Trevor Reed came back home, but Paul Whelan is still imprisoned in Russia
Trevor Reed came back home, but Paul Whelan is still imprisoned in Russia
NPR's Rob Schmitz talks with David Whelan about his feelings about the release of Trevor Reese, while his brother Paul remains in a Russian prison on espionage charges.
ROB SCHMITZ, HOST:
Trevor Reed, a U.S. citizen and former Marine who'd been imprisoned in Russia for 985 days, is back in the United States today. Russia released Reed in exchange for a pilot who was serving time in the U.S. on drug smuggling charges. We want to turn to a man who was left behind, another U.S. citizen and former Marine, Paul Whelan, who's serving a 16-year sentence of hard labor in Russia. Whelan was detained in a Moscow hotel in 2018 and was accused of spying. We're joined by Paul's twin brother, David. David, welcome to ALL THINGS CONSIDERED.
DAVID WHELAN: Thanks so much for having me.
SCHMITZ: First of all, David, how are you, and how is your family?
WHELAN: Well, yesterday was a bittersweet day. It was a very hard day. And today we're sort of back to work. You deal with the events that take place, and then you move on. I think it was hard for my parents to learn that Paul wasn't going to be coming home and then having to perhaps not break the news to him but have to be the ones who get the message, which is, why was I left behind?
SCHMITZ: And so you mentioned that you were in touch with your brother. How is he doing?
WHELAN: He is probably as well as you could be in a Russian labor camp. They don't provide nutritional meals, and they don't really take too much care of the prisoners. There's a lot of corruption and other abuse. So I think he does his best to stay out of people's way. And before the sanctions hit, we were able to get money into his prison account and on his phone card. So hopefully for the near future, he'll be able to be all right.
SCHMITZ: What do you mean by that? What - can you explain what this card is and how that works?
WHELAN: Prisoners in Russian prisons have, like, a prison bank account where family can deposit money so that the prisoner can buy things from the prison commissary. We have a process of transferring money to the State Department. The State Department transfers it so that it's available to the U.S. embassy in Moscow, and then Moscow disperses money as needed into those two accounts. And so it's a thin pipeline that allows us to support Paul. And if anything disrupts that, if the staff in Moscow leave, if sanctions stop us from making those sorts of transfers, it makes it much more difficult.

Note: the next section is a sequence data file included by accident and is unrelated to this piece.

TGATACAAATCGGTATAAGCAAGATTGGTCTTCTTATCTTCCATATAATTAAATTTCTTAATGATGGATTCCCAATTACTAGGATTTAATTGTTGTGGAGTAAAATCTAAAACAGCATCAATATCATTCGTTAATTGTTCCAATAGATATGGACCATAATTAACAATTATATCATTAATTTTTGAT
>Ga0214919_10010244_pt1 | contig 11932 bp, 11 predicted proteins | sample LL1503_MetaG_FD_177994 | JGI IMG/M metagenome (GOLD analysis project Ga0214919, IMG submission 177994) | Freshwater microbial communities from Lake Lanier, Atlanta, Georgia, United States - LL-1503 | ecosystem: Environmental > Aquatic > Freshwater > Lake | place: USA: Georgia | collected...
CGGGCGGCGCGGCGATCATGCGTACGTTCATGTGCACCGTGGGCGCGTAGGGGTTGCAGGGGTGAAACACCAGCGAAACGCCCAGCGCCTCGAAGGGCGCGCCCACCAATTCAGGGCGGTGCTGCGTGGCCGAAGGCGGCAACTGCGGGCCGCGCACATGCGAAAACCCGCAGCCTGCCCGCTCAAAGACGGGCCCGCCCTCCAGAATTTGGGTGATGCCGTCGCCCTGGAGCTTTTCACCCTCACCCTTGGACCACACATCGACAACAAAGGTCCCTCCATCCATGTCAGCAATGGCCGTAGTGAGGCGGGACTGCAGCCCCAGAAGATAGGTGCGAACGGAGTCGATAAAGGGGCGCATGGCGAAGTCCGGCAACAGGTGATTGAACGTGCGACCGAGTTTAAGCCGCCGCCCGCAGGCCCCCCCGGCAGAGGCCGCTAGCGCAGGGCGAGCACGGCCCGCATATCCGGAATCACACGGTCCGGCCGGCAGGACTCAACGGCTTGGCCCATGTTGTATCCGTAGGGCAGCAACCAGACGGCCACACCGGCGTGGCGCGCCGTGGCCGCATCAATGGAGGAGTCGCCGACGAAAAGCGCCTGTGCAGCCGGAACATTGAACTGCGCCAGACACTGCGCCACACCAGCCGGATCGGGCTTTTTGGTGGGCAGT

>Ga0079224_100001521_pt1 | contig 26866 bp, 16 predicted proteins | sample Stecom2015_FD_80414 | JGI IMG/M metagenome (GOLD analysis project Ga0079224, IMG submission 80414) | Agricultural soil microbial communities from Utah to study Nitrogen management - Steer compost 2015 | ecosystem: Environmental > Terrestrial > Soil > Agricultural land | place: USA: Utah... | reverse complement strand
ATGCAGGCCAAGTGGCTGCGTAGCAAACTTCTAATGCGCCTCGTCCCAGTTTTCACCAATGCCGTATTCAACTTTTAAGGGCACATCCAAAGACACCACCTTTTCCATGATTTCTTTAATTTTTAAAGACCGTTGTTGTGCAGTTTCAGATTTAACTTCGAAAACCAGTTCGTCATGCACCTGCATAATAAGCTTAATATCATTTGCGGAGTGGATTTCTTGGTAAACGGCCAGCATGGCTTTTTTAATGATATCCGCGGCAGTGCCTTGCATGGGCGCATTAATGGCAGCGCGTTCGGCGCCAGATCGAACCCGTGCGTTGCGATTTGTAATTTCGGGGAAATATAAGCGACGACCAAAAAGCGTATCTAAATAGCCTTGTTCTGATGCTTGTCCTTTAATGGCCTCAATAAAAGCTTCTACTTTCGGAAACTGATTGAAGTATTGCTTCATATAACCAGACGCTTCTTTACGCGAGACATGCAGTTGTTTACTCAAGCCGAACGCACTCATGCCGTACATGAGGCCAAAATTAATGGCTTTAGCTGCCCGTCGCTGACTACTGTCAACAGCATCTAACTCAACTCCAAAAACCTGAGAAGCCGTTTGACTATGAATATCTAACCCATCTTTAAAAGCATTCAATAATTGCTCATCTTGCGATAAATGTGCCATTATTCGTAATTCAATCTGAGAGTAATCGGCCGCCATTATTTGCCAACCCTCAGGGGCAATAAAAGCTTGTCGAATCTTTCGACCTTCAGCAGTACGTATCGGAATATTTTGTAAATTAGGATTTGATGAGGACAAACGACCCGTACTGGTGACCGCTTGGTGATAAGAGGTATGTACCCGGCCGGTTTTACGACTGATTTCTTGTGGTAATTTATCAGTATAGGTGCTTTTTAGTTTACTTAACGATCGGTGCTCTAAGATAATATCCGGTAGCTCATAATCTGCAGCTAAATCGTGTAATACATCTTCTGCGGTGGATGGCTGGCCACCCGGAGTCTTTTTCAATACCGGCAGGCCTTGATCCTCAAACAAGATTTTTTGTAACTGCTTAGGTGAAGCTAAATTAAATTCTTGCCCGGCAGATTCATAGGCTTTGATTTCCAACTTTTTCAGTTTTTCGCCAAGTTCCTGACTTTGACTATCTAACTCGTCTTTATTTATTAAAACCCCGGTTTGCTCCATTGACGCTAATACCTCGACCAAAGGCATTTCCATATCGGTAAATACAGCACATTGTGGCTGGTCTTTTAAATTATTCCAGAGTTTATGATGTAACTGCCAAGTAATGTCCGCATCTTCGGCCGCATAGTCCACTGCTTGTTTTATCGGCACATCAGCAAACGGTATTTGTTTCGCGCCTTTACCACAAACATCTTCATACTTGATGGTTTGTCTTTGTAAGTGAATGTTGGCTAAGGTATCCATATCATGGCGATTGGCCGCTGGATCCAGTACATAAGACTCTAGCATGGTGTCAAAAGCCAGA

SCHMITZ: Yesterday NPR spoke with State Department spokesman Ned Price. He did not offer a lot of information about your brother's case. Have they been more open or provided more details to you and your family?
WHELAN: No. And I think that that is not too much of a surprise to us. I think the communication that we've had from the Biden administration, certainly in the last 15 months, has been substantially more than we had in the first two years of Paul's detention. But the - it happens sporadically. And it happens mostly at the lower level, the care and feeding end of the spectrum - so weekly calls with the U.S. embassy staff in Moscow, regular interactions with the Special Presidential Envoy for Hostage Affairs Office.
WHELAN: But less so at the top and less so to know about what sort of decisions are being taken or discounted, what options are available or which ones aren't.
SCHMITZ: For those listeners who don't know, can you remind us about the circumstances of Paul's detention in 2018? Why was he in Russia, and what happened?
WHELAN: Yeah, it's a bit tragic. He had volunteered to go with a fellow Marine to help the Marine who was having a wedding in Moscow. He was going to the wedding, and then he was going on to St. Petersburg to see some other friends. And then he was coming home. And the night of the wedding, before the wedding even started, he was entrapped by the security services, by a friend who he had had in Russia.
WHELAN: And he disappeared. And that's when we first learned about it.